BNP Paribas Investment Partners (BNPP IP) has poached Mandy Lui from Schroder Investment Management to act as its new North Asia head of private wealth distribution, reflecting a steady rise in coverage of this segment. 

She replaces Guenter Tschiderer, who will relocate to Singapore to take on the newly created role of Southeast Asia head of private wealth distribution. 

They report to Christian Bucaro, Asia-Pacific head of private wealth distribution based in Singapore. The Southeast Asia head role had previously fallen under his remit.

Based in Hong Kong, Lui heads coverage of third-party intermediaries across North Asia, including banks, private banks and insurance firms. 

BNPP IP now has 10 private wealth distribution staff across Singapore and Hong Kong, including the two team heads.

At Schroders, Lui was responsible for private bank distribution in Hong Kong. She left on November 13, and the UK fund house has restructured the private bank sales team, so there is no need for an external appointment to replace her role, said a spokeswoman. She declined to provide more details of the team restructuring.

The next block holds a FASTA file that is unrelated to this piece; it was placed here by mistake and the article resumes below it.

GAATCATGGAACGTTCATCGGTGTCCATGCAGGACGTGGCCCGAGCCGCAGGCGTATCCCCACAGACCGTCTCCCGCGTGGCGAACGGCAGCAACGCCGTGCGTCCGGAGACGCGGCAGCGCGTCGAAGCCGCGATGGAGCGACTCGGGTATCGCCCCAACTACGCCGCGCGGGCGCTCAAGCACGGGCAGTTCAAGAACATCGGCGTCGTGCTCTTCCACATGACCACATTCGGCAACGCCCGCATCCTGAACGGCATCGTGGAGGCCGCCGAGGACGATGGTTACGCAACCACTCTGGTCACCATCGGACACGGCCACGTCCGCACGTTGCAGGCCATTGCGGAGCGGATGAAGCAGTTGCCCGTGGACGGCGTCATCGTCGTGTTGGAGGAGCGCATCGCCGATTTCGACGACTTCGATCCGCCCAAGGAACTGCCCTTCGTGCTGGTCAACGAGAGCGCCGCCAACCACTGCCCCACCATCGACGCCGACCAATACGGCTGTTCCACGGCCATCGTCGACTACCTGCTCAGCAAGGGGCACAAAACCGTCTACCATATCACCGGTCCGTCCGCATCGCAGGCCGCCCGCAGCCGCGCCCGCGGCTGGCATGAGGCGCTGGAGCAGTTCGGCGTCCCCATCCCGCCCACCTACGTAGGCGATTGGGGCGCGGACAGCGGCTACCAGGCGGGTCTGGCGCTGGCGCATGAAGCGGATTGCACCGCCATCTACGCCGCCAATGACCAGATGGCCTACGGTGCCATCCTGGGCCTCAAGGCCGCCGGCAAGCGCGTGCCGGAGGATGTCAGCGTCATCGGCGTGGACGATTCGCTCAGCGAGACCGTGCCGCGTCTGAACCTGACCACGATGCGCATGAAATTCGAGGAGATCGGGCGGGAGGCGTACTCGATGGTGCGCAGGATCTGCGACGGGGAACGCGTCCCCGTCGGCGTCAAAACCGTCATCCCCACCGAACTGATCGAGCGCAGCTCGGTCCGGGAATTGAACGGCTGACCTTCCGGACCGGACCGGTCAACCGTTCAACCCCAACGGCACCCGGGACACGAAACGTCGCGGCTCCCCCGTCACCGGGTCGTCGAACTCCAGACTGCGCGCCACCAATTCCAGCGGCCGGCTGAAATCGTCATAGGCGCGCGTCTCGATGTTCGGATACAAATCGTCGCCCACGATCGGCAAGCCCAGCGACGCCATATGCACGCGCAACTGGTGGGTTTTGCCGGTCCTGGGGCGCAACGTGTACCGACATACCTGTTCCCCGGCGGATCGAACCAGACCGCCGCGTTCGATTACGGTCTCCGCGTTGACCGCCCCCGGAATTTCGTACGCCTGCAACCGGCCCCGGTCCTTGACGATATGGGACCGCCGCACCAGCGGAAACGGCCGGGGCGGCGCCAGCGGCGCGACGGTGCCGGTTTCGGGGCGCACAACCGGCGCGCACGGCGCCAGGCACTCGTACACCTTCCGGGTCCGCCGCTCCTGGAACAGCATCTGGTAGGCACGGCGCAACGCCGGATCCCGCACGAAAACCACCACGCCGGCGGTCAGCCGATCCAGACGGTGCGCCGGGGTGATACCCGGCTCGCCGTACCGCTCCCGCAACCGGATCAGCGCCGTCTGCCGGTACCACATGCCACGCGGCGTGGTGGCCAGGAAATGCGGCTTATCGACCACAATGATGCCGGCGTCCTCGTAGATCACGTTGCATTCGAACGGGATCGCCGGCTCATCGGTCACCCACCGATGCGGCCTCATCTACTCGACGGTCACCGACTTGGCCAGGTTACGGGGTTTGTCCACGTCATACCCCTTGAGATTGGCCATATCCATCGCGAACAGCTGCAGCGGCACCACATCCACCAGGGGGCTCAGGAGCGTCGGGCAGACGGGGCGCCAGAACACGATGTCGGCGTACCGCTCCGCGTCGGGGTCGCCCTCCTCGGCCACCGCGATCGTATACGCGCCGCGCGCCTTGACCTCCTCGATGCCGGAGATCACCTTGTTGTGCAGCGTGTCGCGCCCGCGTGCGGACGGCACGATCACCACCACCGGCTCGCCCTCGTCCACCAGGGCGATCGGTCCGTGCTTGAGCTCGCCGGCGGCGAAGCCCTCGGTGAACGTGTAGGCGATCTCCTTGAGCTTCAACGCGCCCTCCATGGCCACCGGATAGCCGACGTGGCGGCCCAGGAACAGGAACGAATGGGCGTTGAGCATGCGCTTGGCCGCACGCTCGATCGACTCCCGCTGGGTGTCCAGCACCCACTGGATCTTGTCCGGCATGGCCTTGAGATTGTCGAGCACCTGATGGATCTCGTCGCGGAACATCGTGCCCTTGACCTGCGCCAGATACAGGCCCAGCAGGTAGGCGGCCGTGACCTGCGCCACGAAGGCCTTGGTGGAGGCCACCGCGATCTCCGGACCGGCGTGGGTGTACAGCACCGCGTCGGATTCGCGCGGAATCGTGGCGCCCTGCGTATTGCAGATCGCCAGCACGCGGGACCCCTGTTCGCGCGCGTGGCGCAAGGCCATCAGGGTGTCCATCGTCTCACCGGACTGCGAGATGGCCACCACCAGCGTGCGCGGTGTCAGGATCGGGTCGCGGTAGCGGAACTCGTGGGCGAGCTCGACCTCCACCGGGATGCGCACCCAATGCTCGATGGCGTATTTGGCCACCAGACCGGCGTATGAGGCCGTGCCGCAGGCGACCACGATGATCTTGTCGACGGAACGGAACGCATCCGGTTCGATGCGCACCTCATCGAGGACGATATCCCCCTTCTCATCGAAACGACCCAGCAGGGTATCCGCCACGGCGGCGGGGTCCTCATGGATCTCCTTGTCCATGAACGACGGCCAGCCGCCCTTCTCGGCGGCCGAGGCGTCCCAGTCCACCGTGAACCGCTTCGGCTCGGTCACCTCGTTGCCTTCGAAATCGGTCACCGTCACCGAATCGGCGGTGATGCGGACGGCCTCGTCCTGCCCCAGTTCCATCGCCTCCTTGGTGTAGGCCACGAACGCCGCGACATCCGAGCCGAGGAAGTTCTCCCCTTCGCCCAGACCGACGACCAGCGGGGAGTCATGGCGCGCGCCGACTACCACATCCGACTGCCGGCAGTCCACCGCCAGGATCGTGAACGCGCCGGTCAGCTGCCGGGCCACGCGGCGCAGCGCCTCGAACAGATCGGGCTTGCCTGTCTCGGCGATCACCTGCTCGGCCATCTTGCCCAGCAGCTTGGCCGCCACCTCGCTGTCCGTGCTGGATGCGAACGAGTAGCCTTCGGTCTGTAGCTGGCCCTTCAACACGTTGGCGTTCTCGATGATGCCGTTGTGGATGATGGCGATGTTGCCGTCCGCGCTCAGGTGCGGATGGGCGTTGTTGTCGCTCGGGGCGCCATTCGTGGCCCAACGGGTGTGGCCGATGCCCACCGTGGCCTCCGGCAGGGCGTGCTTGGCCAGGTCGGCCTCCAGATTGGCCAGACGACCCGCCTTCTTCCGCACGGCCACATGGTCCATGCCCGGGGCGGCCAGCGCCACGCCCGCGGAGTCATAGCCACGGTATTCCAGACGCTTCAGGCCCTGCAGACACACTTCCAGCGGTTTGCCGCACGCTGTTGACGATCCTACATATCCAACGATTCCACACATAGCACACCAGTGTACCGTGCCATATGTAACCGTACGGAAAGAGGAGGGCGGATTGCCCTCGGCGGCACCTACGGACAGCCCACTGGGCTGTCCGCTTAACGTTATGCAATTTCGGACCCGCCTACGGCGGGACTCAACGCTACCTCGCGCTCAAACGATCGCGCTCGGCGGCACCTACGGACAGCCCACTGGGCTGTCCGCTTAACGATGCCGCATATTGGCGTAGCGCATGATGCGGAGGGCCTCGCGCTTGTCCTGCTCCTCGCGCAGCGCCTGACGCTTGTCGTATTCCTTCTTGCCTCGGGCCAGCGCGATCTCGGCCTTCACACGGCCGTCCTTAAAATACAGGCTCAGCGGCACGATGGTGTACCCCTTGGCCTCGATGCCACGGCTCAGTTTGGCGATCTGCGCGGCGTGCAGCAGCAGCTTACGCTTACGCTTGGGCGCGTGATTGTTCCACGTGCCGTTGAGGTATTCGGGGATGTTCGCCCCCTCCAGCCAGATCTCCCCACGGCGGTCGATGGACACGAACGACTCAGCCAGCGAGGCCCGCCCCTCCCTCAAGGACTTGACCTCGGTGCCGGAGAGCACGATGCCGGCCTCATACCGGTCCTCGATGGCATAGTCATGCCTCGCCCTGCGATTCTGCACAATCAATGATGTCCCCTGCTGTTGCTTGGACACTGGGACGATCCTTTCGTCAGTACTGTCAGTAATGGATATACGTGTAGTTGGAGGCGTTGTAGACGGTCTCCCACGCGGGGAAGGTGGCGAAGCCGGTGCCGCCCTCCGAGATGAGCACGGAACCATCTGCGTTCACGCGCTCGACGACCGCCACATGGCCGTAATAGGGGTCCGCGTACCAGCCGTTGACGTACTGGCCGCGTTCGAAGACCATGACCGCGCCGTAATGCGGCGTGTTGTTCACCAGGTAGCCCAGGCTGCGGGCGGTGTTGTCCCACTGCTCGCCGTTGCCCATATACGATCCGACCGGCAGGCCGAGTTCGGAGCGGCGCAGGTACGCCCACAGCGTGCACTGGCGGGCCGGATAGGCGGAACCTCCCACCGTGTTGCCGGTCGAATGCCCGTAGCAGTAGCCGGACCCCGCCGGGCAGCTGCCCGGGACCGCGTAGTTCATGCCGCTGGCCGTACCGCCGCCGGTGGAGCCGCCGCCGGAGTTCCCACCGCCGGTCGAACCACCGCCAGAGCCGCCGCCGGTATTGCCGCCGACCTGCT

Tschiderer has been with the BNP Paribas group for 10 years and has carried out roles in business development and portfolio management across Paris and Hong Kong. 

Tino Moorrees, head of Asia sales at BNPP IP, said the latest moves were part of the firm’s plans to expand in the private wealth business, particularly in respect of its multi-asset products.

There has been a significant trend in the past two years for asset managers in Asia to significantly increase their focus on intermediary sales, notably to private banks. Firms to have added dedicated staff to cover this segment since early 2014 include Axa Investment Managers, BlackRock, Goldman Sachs Asset Management, JP Morgan AM, State Street Global Advisors and T. Rowe Price

Such moves would seem to be validated by recent research. Consultancy Casey Quirk released a report earlier this month arguing that individual investors, rather than institutions, will drive the vast bulk of fund managers' new business in the coming five years.